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SBD/March 17, 2011/FranchisesPrint All
Blues Chair Dave Checketts yesterday revealed that he "has decided to put the team and Scottrade Center lease up for sale," and "all 100 percent of the team/lease is available," according to Bernie Miklasz of the ST. LOUIS POST-DISPATCH. Since last May, Checketts has "sought investors to replace the roughly 70 percent of the franchise owned by TowerBrook Capital Partners." Checketts said that he had "lined up financing to take over TowerBrook's shares but negotiations reached an impasse," as the parties were unable to agree on the "value of the shares held by TowerBrook." He said, "The bottom line is I've been unable to make a deal with them. As a result, I've got to turn from being a buyer to a seller." Checketts and his investment firm, SCP Worldwide, own approximately 20% of the Blues; local investor Tom Stillman and other partners own the remaining 10%. Checketts, who noted he will remain in charge of the team until a new owner is found, has retained Florida-based Game Plan LLC to "help him find a buyer." He said that "every effort will be made to sell the Blues to buyers with local roots that will ensure the team's future in St. Louis." A source indicated that TowerBrook attempted to sell its 70% stake "independent of Checketts, but received little interest." The source added that TowerBrook "believed the Blues were worth more on the open market if all shares were made available. Including Checketts' piece." Miklasz noted Checketts, who took control of the Blues prior to the '06-07 season, "had hoped to remain in charge and run the franchise after securing investors to buy out TowerBrook," but that "proved to be unrealistic" (STLTODAY.com, 3/16).
THE TIME HAS COME: Checketts yesterday said, "Where I've been for the last couple months is trying to make a deal with TowerBrook. It couldn't happen. ... We weren't able to make a deal. I don't want to get any more specific than that." Checketts claimed to "have lost money in the first three years he controlled the team," but said yesterday that the Blues are "no longer losing money, and that the city is a viable market." There is "no timetable for a sale," which also includes the AHL Peoria Rivermen (ST. LOUIS POST-DISPATCH, 3/17).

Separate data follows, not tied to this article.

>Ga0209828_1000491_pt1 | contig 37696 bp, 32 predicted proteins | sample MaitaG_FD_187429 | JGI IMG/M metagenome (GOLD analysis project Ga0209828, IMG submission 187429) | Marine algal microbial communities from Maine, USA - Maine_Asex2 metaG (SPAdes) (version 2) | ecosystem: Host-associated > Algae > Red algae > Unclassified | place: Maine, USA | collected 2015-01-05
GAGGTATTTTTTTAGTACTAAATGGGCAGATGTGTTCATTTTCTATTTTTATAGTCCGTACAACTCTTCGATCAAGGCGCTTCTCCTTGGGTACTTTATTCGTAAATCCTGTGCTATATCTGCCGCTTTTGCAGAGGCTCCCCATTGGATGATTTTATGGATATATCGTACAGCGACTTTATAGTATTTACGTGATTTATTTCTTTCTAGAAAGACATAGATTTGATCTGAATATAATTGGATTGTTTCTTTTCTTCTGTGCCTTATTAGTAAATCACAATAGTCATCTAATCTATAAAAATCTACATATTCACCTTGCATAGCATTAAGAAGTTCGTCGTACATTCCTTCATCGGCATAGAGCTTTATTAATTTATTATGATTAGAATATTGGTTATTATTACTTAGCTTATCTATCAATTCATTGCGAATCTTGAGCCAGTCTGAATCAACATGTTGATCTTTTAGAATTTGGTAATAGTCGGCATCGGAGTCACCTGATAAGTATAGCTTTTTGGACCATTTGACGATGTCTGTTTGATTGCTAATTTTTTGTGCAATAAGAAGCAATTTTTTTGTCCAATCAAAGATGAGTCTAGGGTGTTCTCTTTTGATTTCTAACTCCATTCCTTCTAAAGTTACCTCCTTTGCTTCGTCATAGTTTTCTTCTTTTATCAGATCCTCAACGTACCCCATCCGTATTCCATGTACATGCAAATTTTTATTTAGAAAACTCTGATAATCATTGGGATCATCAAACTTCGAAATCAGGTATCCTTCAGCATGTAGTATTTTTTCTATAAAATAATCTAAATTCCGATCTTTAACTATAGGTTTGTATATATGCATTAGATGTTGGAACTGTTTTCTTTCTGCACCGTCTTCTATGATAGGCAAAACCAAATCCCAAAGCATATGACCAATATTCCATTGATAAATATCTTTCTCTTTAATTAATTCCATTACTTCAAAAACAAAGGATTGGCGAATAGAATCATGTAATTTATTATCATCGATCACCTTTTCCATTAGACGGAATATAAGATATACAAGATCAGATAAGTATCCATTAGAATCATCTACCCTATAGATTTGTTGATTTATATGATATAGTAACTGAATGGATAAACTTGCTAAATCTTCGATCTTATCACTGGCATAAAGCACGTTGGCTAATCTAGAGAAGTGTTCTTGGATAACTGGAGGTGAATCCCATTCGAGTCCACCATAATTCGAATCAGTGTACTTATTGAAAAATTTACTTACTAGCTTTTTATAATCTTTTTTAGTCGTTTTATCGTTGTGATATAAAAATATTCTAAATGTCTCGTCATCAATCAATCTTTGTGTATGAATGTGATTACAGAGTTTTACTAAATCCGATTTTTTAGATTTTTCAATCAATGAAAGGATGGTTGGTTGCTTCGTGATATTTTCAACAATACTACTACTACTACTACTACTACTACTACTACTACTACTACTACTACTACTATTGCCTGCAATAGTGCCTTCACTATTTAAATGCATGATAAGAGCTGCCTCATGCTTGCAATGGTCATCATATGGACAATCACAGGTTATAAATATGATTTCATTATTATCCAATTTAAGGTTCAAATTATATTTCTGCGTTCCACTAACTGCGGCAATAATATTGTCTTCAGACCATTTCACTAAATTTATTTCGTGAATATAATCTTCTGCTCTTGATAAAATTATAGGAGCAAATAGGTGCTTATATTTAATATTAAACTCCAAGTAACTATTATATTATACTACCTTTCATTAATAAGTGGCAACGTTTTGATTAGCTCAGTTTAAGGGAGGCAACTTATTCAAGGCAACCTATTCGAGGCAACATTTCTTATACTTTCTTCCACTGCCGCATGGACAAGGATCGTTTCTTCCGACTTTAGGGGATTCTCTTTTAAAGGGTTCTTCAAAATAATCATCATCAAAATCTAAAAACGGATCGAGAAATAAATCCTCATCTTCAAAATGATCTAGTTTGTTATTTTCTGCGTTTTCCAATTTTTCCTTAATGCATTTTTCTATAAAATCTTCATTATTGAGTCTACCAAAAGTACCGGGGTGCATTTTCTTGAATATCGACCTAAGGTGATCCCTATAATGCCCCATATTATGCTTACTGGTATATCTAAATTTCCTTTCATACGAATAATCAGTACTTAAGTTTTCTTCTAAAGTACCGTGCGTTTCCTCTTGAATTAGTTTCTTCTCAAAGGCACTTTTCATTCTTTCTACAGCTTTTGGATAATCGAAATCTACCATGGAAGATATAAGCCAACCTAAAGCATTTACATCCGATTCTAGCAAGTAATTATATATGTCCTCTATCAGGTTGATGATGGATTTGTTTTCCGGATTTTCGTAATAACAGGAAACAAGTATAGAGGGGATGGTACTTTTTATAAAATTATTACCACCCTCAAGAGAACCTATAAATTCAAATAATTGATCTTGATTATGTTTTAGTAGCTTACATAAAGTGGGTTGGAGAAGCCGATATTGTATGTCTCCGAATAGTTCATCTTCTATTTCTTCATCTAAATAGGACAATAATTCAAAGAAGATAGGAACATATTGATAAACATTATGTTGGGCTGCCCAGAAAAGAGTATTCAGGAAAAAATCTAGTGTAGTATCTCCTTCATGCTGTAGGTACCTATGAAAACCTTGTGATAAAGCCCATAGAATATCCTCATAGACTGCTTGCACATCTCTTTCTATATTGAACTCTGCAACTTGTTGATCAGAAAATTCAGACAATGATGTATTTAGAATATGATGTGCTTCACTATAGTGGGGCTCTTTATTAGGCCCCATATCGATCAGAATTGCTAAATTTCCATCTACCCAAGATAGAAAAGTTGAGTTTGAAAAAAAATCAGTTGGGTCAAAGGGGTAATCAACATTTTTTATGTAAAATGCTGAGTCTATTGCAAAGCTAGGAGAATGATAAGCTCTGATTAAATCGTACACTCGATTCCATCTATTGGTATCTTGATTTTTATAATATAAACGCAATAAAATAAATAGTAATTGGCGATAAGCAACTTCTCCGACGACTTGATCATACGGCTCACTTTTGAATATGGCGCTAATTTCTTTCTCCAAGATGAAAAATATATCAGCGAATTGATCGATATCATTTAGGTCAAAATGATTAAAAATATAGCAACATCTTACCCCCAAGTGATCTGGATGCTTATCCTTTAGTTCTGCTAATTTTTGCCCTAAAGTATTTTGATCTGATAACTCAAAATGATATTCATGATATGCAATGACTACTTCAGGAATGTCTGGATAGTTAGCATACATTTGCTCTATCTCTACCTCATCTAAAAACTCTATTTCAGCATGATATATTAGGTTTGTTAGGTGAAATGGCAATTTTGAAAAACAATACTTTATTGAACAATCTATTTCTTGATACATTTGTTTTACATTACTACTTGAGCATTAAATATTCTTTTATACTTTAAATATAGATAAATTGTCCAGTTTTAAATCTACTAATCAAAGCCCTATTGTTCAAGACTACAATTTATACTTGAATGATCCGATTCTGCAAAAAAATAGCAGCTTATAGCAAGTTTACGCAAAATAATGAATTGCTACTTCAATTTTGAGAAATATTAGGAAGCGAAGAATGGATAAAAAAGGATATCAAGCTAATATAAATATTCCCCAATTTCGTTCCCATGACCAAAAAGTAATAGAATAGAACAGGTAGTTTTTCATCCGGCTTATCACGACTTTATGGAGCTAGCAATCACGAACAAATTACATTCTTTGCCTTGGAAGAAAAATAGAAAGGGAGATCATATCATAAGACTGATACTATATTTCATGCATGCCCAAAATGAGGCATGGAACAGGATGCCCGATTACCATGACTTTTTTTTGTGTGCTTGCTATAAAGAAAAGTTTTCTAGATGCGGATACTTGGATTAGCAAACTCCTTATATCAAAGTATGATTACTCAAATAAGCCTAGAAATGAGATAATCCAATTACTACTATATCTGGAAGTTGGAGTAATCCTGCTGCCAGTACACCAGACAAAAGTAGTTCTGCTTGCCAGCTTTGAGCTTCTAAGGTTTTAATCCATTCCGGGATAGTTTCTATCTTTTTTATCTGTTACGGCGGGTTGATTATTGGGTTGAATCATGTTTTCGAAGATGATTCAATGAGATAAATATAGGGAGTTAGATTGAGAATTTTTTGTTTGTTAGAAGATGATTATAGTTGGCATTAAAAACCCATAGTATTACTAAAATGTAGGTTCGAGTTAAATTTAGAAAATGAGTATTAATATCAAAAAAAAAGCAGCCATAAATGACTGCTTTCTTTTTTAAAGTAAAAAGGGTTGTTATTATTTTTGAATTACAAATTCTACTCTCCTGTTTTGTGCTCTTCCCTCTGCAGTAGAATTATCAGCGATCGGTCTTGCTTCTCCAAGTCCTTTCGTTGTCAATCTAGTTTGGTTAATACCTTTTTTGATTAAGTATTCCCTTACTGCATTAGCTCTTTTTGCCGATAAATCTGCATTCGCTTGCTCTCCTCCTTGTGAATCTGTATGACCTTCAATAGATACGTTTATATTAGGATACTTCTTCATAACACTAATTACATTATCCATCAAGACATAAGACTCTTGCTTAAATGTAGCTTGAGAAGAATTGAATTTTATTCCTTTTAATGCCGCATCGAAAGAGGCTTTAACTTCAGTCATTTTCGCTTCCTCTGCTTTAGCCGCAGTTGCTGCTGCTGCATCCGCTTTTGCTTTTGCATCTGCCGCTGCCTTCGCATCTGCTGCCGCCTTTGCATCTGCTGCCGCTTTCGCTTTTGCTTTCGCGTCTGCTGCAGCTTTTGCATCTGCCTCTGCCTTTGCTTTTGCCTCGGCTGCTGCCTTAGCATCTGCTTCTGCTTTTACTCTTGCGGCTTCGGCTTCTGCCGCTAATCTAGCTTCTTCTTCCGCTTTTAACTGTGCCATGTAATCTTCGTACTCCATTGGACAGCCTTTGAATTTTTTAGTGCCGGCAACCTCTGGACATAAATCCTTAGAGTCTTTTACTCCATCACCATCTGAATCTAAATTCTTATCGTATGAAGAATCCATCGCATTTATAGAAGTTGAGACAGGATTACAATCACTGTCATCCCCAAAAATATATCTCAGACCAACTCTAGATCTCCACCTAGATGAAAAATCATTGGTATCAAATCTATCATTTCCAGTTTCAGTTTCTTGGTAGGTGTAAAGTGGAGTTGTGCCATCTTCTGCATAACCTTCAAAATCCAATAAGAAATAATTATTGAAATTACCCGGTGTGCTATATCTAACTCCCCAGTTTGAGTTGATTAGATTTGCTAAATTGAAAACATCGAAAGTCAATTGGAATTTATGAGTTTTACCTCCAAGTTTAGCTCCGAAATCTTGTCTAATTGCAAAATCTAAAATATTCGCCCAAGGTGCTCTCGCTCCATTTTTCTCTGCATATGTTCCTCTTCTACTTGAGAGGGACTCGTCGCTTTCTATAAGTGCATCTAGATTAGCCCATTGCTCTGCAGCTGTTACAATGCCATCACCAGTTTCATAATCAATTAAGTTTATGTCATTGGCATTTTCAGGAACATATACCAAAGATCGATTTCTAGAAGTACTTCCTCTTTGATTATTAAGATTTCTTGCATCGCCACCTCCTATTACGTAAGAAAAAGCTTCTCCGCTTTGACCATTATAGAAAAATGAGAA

While the NBA Kings “ponder a move to Anaheim, they appear to be already laying the groundwork for a name change,” according to May & Warren of KXTV-ABC. The U.S. Patent & Trademark Office “received an application on March 3 by a Nevada corporation seeking the exclusive right” to use the name "Los Angeles Royals." Another application filed the same day reserves the name "Anaheim Royals." The city of Anaheim, which owns the Honda Center, reportedly has insisted that “any team playing there carry the city's name.” The trademark applications were “filed on behalf of Crickets Corp., a Nevada corporation represented by Sacramento attorney Scott Hervey,” who represents Kings Owners the Maloof family. In addition, the web domains losangelesroyals.com and anaheimroyals.com also have been "registered within the past three weeks.” May & Warren noted the Kings “played for years in Rochester and Cincinnati as the Royals, and have lately been wearing their retro Royals jerseys in home games” (NEWS10.net, 3/16). In California, Randy Youngman noted the patent filing occurred “two days after the Maloofs received a deadline extension” from the NBA BOG to apply for relocation for next season. It is “reasonable to assume the NBA Kings would change their name for marketing reasons if they moved to Anaheim, because the NHL Kings are in the same Southern California TV market” (OCREGISTER.com, 3/16). Hervey also registered the named “Orange County Royals" (SACRAMENTO BEE, 3/17).
ADVICE FROM THE EXPERIENCED: Sacramento Mayor Kevin Johnson said that he “has arranged to speak with the former mayor of Charlotte, N.C., about how that city dealt with losing an NBA franchise -- then getting a team back.” In Sacramento, Ryan Lillis noted Johnson's request is “yet another sign he is operating under the assumption the Kings are leaving.” Johnson: "There are things that we can do to prepare for life after the Kings, if they do in fact go to Anaheim." Johnson wants to talk with former Charlotte Mayor Pat McCrory "about how Sacramento can ‘keep our spirits up’ and get a new arena built should the Kings leave.” After the Hornets left Charlotte for New Orleans in '02, the Bobcats joined the NBA in '05 to open Time Warner Cable Arena, which “cost an estimated $260 million and was built with the help of public funding.” Johnson: "That could be a telling city for us to study when it comes to our potential predicament in Sacramento" (SACBEE.com, 3/15).